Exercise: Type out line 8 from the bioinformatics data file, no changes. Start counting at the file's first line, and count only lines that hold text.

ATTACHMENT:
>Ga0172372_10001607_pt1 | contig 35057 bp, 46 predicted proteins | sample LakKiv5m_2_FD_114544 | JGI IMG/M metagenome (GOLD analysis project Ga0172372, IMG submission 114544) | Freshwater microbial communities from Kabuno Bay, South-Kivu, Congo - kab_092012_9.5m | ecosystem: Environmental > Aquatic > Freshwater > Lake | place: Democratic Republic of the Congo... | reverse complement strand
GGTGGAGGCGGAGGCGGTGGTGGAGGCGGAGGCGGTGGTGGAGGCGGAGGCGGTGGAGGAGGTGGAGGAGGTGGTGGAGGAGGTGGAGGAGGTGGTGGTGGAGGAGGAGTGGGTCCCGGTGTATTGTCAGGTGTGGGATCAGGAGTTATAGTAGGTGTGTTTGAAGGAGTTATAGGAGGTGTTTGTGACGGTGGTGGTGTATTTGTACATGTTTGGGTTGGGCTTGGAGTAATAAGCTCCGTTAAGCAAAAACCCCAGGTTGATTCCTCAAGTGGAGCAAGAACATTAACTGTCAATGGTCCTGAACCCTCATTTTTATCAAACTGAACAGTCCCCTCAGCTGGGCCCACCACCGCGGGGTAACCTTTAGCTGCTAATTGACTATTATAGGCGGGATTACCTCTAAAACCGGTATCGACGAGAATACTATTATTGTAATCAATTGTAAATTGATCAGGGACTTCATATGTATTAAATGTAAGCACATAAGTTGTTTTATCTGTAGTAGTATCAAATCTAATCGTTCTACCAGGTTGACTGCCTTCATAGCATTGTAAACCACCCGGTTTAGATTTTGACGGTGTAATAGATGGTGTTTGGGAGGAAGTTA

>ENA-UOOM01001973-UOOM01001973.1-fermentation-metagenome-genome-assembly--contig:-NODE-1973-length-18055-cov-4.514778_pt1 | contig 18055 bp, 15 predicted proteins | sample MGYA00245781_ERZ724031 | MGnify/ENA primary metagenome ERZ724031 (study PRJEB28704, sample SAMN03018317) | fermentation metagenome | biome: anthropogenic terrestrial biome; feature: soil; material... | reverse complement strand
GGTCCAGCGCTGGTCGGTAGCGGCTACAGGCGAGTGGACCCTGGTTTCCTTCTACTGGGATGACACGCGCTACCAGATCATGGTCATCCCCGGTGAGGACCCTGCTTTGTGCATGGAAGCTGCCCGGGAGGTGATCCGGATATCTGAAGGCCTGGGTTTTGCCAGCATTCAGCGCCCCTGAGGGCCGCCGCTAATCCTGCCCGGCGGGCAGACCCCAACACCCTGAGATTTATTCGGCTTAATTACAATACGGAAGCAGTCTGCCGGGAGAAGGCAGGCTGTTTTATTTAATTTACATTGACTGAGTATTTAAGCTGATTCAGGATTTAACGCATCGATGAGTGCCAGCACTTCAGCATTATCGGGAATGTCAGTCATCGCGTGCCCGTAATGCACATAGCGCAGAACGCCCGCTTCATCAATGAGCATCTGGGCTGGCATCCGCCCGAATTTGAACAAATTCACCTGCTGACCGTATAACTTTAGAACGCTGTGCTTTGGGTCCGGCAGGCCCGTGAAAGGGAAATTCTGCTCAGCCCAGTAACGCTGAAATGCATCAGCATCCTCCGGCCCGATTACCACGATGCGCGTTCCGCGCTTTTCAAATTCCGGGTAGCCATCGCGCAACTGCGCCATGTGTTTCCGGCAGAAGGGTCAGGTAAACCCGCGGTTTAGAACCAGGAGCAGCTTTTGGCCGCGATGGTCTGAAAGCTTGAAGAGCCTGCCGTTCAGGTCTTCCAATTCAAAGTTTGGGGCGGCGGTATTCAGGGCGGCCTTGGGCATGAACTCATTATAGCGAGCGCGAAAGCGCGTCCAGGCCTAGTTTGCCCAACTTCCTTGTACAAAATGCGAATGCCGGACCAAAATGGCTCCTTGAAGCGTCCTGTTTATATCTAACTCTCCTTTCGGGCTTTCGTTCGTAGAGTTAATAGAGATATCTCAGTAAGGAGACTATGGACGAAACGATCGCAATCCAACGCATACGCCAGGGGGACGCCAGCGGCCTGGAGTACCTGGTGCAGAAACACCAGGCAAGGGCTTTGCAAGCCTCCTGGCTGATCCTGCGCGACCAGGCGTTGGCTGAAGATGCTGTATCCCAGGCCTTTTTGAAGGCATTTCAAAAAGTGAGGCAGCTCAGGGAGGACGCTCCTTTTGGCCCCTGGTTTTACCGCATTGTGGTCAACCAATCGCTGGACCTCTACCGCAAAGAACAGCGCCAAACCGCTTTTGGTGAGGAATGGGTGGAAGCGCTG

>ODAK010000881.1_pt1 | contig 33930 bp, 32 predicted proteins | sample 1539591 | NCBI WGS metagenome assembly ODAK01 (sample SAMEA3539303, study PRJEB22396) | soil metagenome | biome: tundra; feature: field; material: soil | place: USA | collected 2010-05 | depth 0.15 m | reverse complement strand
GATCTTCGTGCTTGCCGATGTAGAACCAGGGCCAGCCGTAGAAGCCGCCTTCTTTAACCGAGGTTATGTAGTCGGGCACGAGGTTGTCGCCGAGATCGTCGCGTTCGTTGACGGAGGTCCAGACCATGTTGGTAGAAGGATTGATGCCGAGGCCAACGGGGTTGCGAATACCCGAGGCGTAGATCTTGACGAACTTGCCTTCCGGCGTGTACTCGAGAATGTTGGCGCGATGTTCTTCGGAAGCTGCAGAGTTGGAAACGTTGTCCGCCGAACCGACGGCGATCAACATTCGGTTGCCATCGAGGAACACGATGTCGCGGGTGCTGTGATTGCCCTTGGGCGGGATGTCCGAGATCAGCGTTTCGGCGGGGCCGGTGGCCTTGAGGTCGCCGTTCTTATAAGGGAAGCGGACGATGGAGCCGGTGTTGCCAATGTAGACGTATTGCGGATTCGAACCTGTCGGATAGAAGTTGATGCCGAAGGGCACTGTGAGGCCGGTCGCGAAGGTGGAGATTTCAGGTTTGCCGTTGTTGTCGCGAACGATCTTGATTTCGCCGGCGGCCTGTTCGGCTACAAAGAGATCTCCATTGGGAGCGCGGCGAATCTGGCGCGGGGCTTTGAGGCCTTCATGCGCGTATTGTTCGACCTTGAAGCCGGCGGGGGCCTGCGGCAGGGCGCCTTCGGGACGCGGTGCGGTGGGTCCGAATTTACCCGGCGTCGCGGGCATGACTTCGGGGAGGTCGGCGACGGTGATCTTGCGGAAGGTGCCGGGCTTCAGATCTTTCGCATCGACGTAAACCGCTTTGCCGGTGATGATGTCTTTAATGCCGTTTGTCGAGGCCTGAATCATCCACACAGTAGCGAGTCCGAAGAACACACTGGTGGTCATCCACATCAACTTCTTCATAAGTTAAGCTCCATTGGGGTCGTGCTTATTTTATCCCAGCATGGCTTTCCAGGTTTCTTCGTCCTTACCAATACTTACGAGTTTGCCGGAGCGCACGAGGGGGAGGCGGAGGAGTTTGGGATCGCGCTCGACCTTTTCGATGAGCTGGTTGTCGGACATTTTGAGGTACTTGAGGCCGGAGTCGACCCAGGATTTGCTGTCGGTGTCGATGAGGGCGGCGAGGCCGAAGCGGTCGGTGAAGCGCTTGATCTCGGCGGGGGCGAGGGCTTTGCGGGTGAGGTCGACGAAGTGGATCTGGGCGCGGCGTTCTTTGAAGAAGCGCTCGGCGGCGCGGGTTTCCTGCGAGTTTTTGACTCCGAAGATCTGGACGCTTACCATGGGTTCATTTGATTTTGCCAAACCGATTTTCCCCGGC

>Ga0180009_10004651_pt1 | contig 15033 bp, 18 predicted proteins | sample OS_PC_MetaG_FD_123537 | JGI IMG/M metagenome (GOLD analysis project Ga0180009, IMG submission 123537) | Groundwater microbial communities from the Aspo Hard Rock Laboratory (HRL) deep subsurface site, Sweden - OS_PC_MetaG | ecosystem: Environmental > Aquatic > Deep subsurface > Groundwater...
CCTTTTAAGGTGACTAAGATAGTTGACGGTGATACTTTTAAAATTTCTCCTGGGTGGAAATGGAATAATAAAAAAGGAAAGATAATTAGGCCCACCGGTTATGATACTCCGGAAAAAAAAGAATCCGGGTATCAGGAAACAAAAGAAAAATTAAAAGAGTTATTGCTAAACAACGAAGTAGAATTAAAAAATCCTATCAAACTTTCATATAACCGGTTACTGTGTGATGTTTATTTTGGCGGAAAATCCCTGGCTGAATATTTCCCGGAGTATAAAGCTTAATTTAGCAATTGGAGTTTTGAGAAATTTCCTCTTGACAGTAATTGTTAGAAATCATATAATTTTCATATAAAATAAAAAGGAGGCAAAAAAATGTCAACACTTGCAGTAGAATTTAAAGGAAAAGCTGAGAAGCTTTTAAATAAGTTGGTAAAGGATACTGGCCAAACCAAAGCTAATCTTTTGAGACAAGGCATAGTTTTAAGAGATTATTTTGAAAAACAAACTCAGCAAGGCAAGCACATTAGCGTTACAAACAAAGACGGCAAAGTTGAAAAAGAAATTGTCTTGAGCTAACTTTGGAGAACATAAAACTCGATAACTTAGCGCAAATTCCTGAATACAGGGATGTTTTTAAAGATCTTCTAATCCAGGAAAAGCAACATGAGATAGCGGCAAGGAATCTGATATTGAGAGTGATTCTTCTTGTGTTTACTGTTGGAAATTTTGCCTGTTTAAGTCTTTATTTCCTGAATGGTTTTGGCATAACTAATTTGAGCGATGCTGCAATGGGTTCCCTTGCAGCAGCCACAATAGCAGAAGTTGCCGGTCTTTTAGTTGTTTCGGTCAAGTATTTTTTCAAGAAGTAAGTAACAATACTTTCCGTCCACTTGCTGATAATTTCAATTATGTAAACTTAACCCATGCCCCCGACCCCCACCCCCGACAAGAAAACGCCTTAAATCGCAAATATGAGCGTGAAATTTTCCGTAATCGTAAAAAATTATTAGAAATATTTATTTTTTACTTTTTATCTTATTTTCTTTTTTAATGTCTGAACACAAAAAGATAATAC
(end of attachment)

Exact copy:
CCTTTTAAGGTGACTAAGATAGTTGACGGTGATACTTTTAAAATTTCTCCTGGGTGGAAATGGAATAATAAAAAAGGAAAGATAATTAGGCCCACCGGTTATGATACTCCGGAAAAAAAAGAATCCGGGTATCAGGAAACAAAAGAAAAATTAAAAGAGTTATTGCTAAACAACGAAGTAGAATTAAAAAATCCTATCAAACTTTCATATAACCGGTTACTGTGTGATGTTTATTTTGGCGGAAAATCCCTGGCTGAATATTTCCCGGAGTATAAAGCTTAATTTAGCAATTGGAGTTTTGAGAAATTTCCTCTTGACAGTAATTGTTAGAAATCATATAATTTTCATATAAAATAAAAAGGAGGCAAAAAAATGTCAACACTTGCAGTAGAATTTAAAGGAAAAGCTGAGAAGCTTTTAAATAAGTTGGTAAAGGATACTGGCCAAACCAAAGCTAATCTTTTGAGACAAGGCATAGTTTTAAGAGATTATTTTGAAAAACAAACTCAGCAAGGCAAGCACATTAGCGTTACAAACAAAGACGGCAAAGTTGAAAAAGAAATTGTCTTGAGCTAACTTTGGAGAACATAAAACTCGATAACTTAGCGCAAATTCCTGAATACAGGGATGTTTTTAAAGATCTTCTAATCCAGGAAAAGCAACATGAGATAGCGGCAAGGAATCTGATATTGAGAGTGATTCTTCTTGTGTTTACTGTTGGAAATTTTGCCTGTTTAAGTCTTTATTTCCTGAATGGTTTTGGCATAACTAATTTGAGCGATGCTGCAATGGGTTCCCTTGCAGCAGCCACAATAGCAGAAGTTGCCGGTCTTTTAGTTGTTTCGGTCAAGTATTTTTTCAAGAAGTAAGTAACAATACTTTCCGTCCACTTGCTGATAATTTCAATTATGTAAACTTAACCCATGCCCCCGACCCCCACCCCCGACAAGAAAACGCCTTAAATCGCAAATATGAGCGTGAAATTTTCCGTAATCGTAAAAAATTATTAGAAATATTTATTTTTTACTTTTTATCTTATTTTCTTTTTTAATGTCTGAACACAAAAAGATAATAC